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Suicide prevention more than a month-long campaign

While Suicide Prevention Month is observed across the United States in September, the month-long event is a reminder of everyone's 24/7, 365-day responsibility to be a true Wingman.

While Suicide Prevention Month is observed across the United States in September, the month-long event is a reminder of everyone's 24/7, 365-day responsibility to be a true Wingman.

WASHINGTON (AFNS) -- All Airmen have a responsibility that lasts much longer than a one-month campaign. This responsibility extends beyond ourselves and includes our work environment, our families, friends, fellow Airmen and our communities.

While Suicide Prevention Month is observed across the United States in September, the month-long event is a reminder of everyone's 24/7, 365-day responsibility to be a true Wingman. That means knowing our fellow Airmen, family members, coworkers and what is happening in their lives, as well as being willing and able to support them when they are facing challenges that test their resilience.

The Air Force has undertaken several initiatives to improve resilience for individuals and our communities. These efforts can be found under the umbrella of Comprehensive Airmen Fitness (CAF) which focuses on maintaining a balanced and healthy lifestyle across physical, mental, social and spiritual domains. Individuals practicing comprehensive fitness are more likely to seek help when needed and be able to identify risk factors and warning signs when an individual is off balance.

"Prevention begins with each individual working to strengthen and maintain their overall well-being across all CAF domains, as well as being able to identify when thers need help. A good Wingman offers help knowing what resources are available, and follows up to stand by their side throughout a challenge," said Lt. Col. Kathleen Crimmins, Air Force Suicide Prevention manager. "Assisting Airmen to get help... whether peer or professional, is what a Wingman does."

ACE A number of resources are available to include the Air Force Suicide Prevention website, the Airman's Guide for Assisting Personnel in Distress, the Military Crisis Line by calling 1-800-273-8255, press 1, text 838255, or go online to chat at www.militarycrisisline.net, with access to peer counselors in person and through online chats and text messaging.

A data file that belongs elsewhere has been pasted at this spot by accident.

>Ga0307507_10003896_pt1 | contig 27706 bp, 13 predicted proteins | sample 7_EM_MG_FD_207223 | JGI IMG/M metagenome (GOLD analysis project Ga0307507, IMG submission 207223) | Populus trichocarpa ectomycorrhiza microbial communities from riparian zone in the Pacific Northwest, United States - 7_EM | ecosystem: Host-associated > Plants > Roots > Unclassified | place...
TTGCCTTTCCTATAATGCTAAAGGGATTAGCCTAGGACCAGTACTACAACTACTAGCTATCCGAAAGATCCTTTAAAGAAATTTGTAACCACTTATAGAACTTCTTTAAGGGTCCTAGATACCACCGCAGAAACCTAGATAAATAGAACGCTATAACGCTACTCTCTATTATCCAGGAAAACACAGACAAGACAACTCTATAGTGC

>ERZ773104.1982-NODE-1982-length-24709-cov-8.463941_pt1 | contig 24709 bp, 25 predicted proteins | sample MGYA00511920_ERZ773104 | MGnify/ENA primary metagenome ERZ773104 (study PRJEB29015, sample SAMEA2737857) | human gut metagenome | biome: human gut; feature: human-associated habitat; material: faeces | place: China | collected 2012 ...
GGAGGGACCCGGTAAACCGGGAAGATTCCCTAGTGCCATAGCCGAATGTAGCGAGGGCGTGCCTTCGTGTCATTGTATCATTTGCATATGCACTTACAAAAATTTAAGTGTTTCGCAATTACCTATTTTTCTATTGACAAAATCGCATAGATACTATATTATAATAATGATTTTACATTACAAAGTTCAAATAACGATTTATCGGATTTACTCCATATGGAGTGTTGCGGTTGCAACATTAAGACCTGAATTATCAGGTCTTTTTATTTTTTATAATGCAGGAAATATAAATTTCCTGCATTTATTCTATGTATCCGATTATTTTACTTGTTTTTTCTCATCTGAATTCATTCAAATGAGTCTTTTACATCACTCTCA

You can also find help by contacting your local agencies who make up the installation Integrated Delivery System.

In addition to the crisis phone line, help is also available through the Vets4Warriors peer support chat line at 855-838-8255 or online at www.vets4warriors.com. This line will connect an individual with veteran peers who understand the unique challenges of military life and assist with problem solving and resolution.

Family members, retirees, and veterans can also use these resources for themselves if they feel the need to speak with someone.

According to Crimmins, Air Force mental health clinics reported an increase in the number of visits annually over the last few years which are positive results of the Air Force's effort to remove the perceived stigma of seeking help. Leaders at all levels must continue to promote and encourage individuals to seek support agencies and clinician services as a normal step in maintaining a good work and life balance.

Early resolution of stress helps Airmen maintain a balanced lifestyle, which in turn allows them to withstand, recover and grow in the face of adversity.

"We can all make a difference by helping our Wingmen understand they are not alone," said Crimmins. "Sharing our stories and highlighting our own personal resilience and perseverance will let others know their Air Force family is behind them and those needing help are not alone."

For more information and resources, visit the Air Force Suicide Prevention website at www.airforcemedicine.af.mil/suicideprevention.

CALL TO ACTION: One of the most effective ways to promote the 24/7/365 approach to suicide prevention is for Airmen, their families or friends to step forward and share their own experiences of how they recognized they needed help and sought out support and resources. Perhaps your resilience was tested in some way; or someone close to you had their resilience challenged and you reached out to them. We want to hear your stories of resilience encouraging others to seek treatment and understand what resources are there to help. Please contact your local Public Affairs office to coordinate sharing your story.

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